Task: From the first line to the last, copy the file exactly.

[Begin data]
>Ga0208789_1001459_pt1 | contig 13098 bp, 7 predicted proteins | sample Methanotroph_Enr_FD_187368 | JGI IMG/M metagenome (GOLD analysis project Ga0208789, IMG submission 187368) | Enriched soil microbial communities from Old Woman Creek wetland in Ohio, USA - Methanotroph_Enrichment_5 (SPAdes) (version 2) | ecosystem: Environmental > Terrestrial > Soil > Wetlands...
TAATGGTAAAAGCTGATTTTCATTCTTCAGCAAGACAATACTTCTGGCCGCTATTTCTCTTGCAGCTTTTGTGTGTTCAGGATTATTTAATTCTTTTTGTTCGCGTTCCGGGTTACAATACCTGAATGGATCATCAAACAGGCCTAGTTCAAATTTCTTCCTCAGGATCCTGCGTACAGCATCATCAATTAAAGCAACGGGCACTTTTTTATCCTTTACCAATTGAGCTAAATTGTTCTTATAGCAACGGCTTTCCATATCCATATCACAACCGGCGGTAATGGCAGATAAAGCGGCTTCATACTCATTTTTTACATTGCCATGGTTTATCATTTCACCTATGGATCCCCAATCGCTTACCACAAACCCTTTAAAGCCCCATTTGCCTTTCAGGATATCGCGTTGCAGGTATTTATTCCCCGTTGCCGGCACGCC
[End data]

>Ga0208789_1001459_pt1 | contig 13098 bp, 7 predicted proteins | sample Methanotroph_Enr_FD_187368 | JGI IMG/M metagenome (GOLD analysis project Ga0208789, IMG submission 187368) | Enriched soil microbial communities from Old Woman Creek wetland in Ohio, USA - Methanotroph_Enrichment_5 (SPAdes) (version 2) | ecosystem: Environmental > Terrestrial > Soil > Wetlands...
TAATGGTAAAAGCTGATTTTCATTCTTCAGCAAGACAATACTTCTGGCCGCTATTTCTCTTGCAGCTTTTGTGTGTTCAGGATTATTTAATTCTTTTTGTTCGCGTTCCGGGTTACAATACCTGAATGGATCATCAAACAGGCCTAGTTCAAATTTCTTCCTCAGGATCCTGCGTACAGCATCATCAATTAAAGCAACGGGCACTTTTTTATCCTTTACCAATTGAGCTAAATTGTTCTTATAGCAACGGCTTTCCATATCCATATCACAACCGGCGGTAATGGCAGATAAAGCGGCTTCATACTCATTTTTTACATTGCCATGGTTTATCATTTCACCTATGGATCCCCAATCGCTTACCACAAACCCTTTAAAGCCCCATTTGCCTTTCAGGATATCGCGTTGCAGGTATTTATTCCCCGTTGCCGGCACGCC